Jonathan’s letters also spoke to his remarkable abilities, including his unnaturally calm demeanor. “Evidently there are people who lose all sense of reality under fire and don’t know what they are doing, while others feel no changes at all. In any case, that’s how I felt — the same degree of concentration, the same sense of judgment, the same grasp of reality, and almost the same level of tension as I usually have on any other day,” he wrote after experiencing battle.
Just weeks before the Six Day War, Jonathan longed for peace, as he did often in his letters. “I hope it will not come to war. How absurd! Not a soul in Israel wants it. But if war breaks out, I’m positive we’ll come through it victorious, not only because we are strong enough…but also because we have to win.”
He also recognized in the same letter the sense of duty and obligation he felt to fight, if war must come. “If anything should happen, I’m glad I’ll be here and be able to take part. This is my country and my homeland. It is here that I belong.”
In the midst of the Six Day War, he wrote to his lover Tutti — who would later become his wife — of the tragedy of war. “I am eaten up with worry for you. Perhaps in a few days, when it’s all over and we’re together again, perhaps then we’ll smile. Right now it’s a bit hard. When you smile, something inside hurts. Tonight, and maybe tomorrow or the day after tomorrow, we’ll be shooting again, again there’ll be dead and wounded. I’ll be all right, but I’m sorry for the others.”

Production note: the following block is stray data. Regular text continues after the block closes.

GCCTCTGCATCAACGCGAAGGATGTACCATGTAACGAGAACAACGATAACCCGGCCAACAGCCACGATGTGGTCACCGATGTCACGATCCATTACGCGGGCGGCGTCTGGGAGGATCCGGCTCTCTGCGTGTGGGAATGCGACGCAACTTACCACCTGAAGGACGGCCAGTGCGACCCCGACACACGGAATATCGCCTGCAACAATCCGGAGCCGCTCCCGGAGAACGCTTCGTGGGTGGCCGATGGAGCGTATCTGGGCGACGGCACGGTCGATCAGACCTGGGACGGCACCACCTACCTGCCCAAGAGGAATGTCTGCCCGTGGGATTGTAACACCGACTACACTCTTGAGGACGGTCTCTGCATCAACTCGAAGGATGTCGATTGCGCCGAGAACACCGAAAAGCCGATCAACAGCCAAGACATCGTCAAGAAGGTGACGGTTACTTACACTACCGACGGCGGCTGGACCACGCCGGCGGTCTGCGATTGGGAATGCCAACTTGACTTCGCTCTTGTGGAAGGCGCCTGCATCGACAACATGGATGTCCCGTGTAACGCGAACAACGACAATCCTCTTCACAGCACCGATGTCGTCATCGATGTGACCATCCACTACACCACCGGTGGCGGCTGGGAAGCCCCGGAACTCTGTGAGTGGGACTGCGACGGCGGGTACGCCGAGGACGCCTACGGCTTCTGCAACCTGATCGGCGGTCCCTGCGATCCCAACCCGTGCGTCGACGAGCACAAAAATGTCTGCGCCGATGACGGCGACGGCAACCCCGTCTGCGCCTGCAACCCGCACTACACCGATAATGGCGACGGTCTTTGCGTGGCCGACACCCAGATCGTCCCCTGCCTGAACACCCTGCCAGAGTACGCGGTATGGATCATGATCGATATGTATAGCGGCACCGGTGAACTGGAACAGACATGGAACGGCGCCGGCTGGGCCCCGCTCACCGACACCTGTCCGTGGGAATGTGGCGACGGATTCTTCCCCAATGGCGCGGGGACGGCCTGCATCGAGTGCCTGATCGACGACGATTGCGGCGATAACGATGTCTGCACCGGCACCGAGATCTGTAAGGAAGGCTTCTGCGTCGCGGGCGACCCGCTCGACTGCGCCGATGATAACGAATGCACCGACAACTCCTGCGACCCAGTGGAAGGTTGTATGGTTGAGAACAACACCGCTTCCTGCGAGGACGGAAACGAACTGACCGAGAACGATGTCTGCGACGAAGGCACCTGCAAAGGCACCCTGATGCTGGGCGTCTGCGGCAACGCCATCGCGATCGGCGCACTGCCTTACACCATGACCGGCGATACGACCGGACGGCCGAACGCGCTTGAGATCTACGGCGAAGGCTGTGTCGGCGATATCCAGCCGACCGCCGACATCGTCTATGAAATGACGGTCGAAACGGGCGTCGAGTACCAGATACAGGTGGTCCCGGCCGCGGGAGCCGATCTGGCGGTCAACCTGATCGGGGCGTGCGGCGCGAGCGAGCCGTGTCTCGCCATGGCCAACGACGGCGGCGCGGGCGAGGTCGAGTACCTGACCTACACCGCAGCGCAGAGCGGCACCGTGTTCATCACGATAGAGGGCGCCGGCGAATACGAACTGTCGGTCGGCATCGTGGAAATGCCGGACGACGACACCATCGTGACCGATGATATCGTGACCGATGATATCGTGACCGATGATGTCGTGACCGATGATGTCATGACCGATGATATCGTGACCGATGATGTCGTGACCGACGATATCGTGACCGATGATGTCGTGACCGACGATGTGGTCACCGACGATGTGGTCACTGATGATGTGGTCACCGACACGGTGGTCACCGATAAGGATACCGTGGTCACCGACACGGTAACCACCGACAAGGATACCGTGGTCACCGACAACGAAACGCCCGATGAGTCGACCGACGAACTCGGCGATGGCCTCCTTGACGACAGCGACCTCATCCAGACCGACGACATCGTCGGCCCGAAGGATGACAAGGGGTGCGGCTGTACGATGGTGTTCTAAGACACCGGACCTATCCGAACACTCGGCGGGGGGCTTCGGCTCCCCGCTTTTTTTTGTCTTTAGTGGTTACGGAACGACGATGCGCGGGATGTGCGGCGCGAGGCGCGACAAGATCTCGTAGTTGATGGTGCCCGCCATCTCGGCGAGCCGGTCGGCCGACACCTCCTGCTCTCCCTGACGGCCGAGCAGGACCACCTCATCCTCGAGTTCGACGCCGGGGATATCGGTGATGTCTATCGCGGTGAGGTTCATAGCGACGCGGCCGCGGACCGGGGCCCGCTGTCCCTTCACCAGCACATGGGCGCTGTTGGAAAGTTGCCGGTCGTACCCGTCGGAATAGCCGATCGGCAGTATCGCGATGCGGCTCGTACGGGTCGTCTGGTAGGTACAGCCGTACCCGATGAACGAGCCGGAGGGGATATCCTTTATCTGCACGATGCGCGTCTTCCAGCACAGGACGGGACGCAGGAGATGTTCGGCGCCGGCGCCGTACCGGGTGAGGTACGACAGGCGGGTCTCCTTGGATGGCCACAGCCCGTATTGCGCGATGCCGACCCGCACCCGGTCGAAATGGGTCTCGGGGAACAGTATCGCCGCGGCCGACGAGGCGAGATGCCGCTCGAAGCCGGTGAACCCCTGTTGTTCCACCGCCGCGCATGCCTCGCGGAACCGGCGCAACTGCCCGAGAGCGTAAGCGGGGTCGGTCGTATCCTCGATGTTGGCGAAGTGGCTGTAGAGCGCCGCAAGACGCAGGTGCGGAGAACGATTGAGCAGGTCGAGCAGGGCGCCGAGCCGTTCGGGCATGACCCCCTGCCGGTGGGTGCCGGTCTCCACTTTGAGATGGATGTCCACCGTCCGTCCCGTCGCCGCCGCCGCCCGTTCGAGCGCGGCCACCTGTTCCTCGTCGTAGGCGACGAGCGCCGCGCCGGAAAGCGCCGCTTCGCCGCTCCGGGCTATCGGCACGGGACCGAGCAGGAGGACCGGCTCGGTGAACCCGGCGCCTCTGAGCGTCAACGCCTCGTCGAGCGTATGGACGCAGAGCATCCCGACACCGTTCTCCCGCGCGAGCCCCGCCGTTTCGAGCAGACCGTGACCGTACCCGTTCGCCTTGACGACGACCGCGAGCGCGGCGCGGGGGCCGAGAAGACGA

Jonathan entered Harvard in the fall following the Six Day War. In one letter from Cambridge to his brother Benjamin, he spoke of their closeness.
“Even when I was in Israel I didn’t miss anyone at home as much as I missed you. I think the reason may be that you’re the only true friend I ever had, and the fact that I think I reached a perfect understanding with you in nearly all areas,” he wrote.
After his first year at Harvard, Jonathan felt compelled to return to Israel, which was continuing to face conflict with its neighbors. His sense of duty ultimately compelled him to rejoin the army. Writing to his father about his strong desire to defend his nation so it would not be short lived, Jonathan wrote,
“Only if we do that, if we give all we have for the well-being of our country, will Israel remain the State of the Jews. Only then will they not write in the history books that once indeed the Jews roused themselves to action and held on to their land for two decades, but then were overwhelmed and became once more homeless wanderers.”
In a 1969 letter to his parents, Jonathan again made clear his duty to defend his country and the burden that had been placed upon the young men of Israel.
“In another week, I’ll be twenty-three. Time flies, doesn’t it? My years bear down on me with all their weight. Not a as load or a burden, but as the sum of all the long and short moments that have gone into them. On me, on us, the young men of Israel, rests the duty of keeping our country safe. This is a heavy responsibility, which matures us early.”
To his wife Tutti, Jonathan wrote in 1970 of his duty to serve, a duty that would ultimately destroy their marriage.